8. Disconnect battery negative terminal

Once you have checked all points above disconnect the battery. This is considered good practice to avoid spark risks during fuel gauge installation/removal, even when it must be reconnected to proceed with some of the tests. It’s also strongly recommended to keep away any other spark source, avoid smoking during the entire procedure, and keep a fire extinguisher at hand at all times.

9. Remove the air cleaner

Engines fitted with carbureted or TBI systems often require removing the air cleaner to access the fuel inlet line. On both systems removing the air filter also allows you to watch fuel delivery in the throttle body and thus ensure there is fuel circulating in the lines.

10. Connect the fuel pressure gauge

PRO TIP: remember to release the pressure before connecting the fuel gauge as well as wearing safety goggles and gloves at all times during this procedure.

Depending on your fuel delivery system connecting the fuel gauge could be very easy or really challenging. Below are some pro tips to save you time and hassle:

Carbureted engines. Usually, the best location to attach the gauge is either on the fuel filter or carburetor's fuel inlet.

TBI systems. If you are using a professional fuel pressure kit you can choose between connecting through a tee at the throttle body or by using a special adaptor that replaces the fuel filter.

MPI and SPI systems. Most multiport systems come with a test port fitted with a Schraeder valve. This port facilitates the gauge connection when compared with other systems.

GDI systems. In the specific case of direct injection, many vehicles use two independent fuel pumps, a low-pressure pump, and a high-pressure pump. It’s possible that your vehicle doesn't have a test port since it's assumed that fuel pressure will be monitored through the scan tool.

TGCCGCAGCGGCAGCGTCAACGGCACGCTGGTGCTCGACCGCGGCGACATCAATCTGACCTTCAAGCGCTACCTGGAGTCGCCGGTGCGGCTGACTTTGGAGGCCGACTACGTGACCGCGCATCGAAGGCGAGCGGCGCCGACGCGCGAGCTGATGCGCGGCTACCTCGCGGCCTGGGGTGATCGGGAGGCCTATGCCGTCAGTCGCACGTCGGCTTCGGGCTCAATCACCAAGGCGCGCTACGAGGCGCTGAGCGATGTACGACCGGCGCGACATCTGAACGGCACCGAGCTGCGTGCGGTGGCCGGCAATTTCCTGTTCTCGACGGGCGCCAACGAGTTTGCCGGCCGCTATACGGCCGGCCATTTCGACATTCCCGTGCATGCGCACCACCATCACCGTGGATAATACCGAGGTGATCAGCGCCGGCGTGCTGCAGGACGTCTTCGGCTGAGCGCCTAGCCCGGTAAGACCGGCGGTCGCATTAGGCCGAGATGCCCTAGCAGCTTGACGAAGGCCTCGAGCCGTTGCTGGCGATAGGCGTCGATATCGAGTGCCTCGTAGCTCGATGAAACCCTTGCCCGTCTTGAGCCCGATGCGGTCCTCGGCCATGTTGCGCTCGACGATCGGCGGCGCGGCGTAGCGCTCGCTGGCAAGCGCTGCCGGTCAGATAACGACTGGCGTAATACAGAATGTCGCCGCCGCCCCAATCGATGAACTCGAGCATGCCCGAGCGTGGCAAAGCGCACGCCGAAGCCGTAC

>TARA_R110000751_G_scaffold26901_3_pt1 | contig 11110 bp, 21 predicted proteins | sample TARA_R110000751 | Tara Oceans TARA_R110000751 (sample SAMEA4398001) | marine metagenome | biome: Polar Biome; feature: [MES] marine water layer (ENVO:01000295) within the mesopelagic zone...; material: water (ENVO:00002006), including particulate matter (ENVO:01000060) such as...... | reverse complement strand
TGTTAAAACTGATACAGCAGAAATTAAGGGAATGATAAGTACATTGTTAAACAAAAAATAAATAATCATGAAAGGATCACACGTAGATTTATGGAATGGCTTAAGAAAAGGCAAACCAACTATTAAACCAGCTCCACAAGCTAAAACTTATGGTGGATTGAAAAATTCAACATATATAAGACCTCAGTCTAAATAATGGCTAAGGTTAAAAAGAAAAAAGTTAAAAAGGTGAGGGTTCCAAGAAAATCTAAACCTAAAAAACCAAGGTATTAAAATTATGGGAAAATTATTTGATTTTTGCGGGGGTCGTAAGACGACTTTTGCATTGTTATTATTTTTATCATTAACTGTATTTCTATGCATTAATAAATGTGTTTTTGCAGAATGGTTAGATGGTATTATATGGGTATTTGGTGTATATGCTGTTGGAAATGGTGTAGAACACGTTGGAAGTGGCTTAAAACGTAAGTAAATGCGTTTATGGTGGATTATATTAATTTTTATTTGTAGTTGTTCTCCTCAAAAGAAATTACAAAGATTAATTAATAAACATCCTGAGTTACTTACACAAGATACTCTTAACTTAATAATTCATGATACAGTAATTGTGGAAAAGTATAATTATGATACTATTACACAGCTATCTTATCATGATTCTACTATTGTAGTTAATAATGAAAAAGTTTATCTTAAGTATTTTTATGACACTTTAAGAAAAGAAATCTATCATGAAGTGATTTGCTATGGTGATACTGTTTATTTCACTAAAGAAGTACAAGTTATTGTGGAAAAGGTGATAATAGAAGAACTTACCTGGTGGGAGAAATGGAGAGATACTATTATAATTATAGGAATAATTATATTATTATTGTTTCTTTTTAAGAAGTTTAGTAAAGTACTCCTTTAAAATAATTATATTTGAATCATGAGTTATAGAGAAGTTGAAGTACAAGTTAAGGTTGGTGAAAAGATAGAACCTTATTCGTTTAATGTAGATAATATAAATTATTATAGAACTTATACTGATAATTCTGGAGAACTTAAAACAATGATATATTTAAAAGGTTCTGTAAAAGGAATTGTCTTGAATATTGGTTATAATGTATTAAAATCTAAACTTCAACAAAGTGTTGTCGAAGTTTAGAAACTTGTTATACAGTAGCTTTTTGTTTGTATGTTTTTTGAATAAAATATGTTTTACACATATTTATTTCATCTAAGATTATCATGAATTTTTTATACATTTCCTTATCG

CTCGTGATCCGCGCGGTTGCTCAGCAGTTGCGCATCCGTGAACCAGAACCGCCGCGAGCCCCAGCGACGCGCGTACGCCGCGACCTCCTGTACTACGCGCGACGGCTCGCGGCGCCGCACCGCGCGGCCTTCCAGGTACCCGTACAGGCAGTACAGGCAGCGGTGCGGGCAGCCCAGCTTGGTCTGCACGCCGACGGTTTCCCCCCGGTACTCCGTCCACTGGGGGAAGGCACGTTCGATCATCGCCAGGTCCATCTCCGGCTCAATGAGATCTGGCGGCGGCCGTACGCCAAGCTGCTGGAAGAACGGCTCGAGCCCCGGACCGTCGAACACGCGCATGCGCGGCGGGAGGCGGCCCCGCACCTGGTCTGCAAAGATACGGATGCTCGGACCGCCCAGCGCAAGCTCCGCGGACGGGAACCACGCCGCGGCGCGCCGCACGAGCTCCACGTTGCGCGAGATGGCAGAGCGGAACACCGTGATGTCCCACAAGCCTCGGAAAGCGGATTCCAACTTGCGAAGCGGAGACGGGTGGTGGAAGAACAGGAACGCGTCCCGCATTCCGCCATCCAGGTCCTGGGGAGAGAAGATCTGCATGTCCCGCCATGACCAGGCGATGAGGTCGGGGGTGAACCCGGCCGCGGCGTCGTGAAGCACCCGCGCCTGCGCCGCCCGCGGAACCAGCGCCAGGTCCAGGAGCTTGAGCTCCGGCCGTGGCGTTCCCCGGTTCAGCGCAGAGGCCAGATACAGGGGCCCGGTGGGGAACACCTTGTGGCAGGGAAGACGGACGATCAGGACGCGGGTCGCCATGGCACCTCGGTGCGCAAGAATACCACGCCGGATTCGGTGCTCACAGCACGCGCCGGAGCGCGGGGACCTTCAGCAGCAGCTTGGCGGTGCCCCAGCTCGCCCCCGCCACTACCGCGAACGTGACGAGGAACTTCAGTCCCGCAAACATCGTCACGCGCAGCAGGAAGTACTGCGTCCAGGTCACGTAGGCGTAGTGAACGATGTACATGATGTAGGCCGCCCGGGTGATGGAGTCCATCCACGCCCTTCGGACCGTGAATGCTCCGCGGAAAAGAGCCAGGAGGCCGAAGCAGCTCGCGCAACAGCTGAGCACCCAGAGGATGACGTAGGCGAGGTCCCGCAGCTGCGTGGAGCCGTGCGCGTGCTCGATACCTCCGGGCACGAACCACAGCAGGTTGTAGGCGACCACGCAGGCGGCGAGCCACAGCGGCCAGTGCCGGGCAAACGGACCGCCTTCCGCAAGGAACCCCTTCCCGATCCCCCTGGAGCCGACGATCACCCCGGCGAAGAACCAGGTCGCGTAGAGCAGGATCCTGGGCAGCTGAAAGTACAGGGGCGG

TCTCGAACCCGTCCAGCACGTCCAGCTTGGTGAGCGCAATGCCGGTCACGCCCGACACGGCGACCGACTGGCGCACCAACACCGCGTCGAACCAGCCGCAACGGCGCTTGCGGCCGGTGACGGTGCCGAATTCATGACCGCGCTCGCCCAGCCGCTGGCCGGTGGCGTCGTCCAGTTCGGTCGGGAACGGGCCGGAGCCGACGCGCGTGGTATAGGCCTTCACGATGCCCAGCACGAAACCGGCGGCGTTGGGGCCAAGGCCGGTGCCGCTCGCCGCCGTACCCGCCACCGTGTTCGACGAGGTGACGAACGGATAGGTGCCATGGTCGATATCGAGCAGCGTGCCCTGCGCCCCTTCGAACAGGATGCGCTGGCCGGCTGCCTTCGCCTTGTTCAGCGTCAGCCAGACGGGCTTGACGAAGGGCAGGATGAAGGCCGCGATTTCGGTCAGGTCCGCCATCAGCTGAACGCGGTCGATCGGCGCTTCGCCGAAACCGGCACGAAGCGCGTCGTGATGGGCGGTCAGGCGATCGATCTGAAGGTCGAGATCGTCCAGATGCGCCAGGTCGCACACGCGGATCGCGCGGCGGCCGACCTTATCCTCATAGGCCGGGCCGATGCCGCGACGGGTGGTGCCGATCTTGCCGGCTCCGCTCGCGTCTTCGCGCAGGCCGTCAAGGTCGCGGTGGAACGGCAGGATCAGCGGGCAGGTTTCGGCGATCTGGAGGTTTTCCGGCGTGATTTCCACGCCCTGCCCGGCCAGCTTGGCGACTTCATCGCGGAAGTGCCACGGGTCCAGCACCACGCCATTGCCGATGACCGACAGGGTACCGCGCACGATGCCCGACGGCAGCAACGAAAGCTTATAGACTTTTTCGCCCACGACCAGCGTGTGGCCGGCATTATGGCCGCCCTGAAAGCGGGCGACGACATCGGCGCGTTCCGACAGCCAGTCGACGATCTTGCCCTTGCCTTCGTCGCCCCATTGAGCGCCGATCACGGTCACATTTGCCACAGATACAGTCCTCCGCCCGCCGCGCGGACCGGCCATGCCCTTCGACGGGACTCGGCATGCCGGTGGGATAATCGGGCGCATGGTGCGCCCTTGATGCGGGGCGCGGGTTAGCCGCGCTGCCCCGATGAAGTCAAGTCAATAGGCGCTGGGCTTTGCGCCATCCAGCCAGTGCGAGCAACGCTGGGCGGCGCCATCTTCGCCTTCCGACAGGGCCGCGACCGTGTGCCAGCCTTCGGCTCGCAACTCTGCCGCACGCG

11. Purge air

In fuel injection systems it's common that air enters the fuel lines during the gauge connection. That's why it's good practice to purge air before continuing to avoid misleading readings during the procedure. To purge air, you only need to turn the ignition key to ON position (engine OFF) and slowly open the bleeder valve in the fuel gauge. Remember to collect excess fuel in an appropriate container. Clean any remaining fuel with a towel or rag.

12. Perform a static fuel pressure test

This test only applies to vehicles equipped with an electric pump and consists of measuring the fuel pressure with the ignition switch ON (engine OFF). During this test, you will check two aspects. First, the fuel pump should comply with the expected pressure values (see table above) and secondly the pressure should not drop abruptly after the pump turns off. Assuming that you completed the previous steps and no leaks are present, a quick drop in pressure may indicate a faulty fuel pump or a leak in the pump's assembly inside the fuel tank. In any of the two scenarios, lower pressure than expected or an abrupt pressure drop, you will need to remove the pump from the tank for further inspection at a pump bench. Replace or repair as necessary.

13. Check fuel pressure at idle

Turn ignition switch OFF and then start the engine. Wait until the idle stabilizes and then take note of the gauge reading. Compare fuel pressure to specs. If the pressure fluctuates too much or is below specs then you have a bad fuel pump. Replace as necessary and repeat the whole procedure.

PRO TIP:

New fuel pumps are always suspect. Be sure to re-test after replacing a fuel pump.

Fuel Pump Test

14. Perform a dynamic fuel pressure test

The dynamic test consists of accelerating the engine to wide-open throttle (WOT) as quickly as possible and then let it idle for a few seconds. Doing this test 2-3 times while watching the fuel gauge will give you a clear idea of the pump's performance under load. The pressure must stay still (or increase due to the fuel pressure regulator). Any drop in fuel pressure during WOT is a clear indicator of a fuel pump unable to deliver enough flow to the system thus it should be replaced.

If you are diagnosing a GDI vehicle it is advised to go a little further and perform a road test. Place the values of the low-pressure pump, high-pressure pump, engine speed, and injectors pulse width on the scanner screen. Graph these values if possible. During the road test accelerate the engine from zero several times, force the transmission to downshift, drive uphill, in other words, test the engine under load as much as possible. Once at the shop, analyze the different graphs meticulously. On DI vehicles the main computer can manipulate fuel pressure at will to meet engine demand during different driving conditions. Compare fuel pressure values to specs when the engine was under load. Keep in mind that pressure may be lower during deceleration.

15. Clear any DTC stored in memory

Once you finish troubleshooting your fuel pump clear any DTC stored in memory and perform a road test. Check the memory again to ensure all electronic components are working as expected.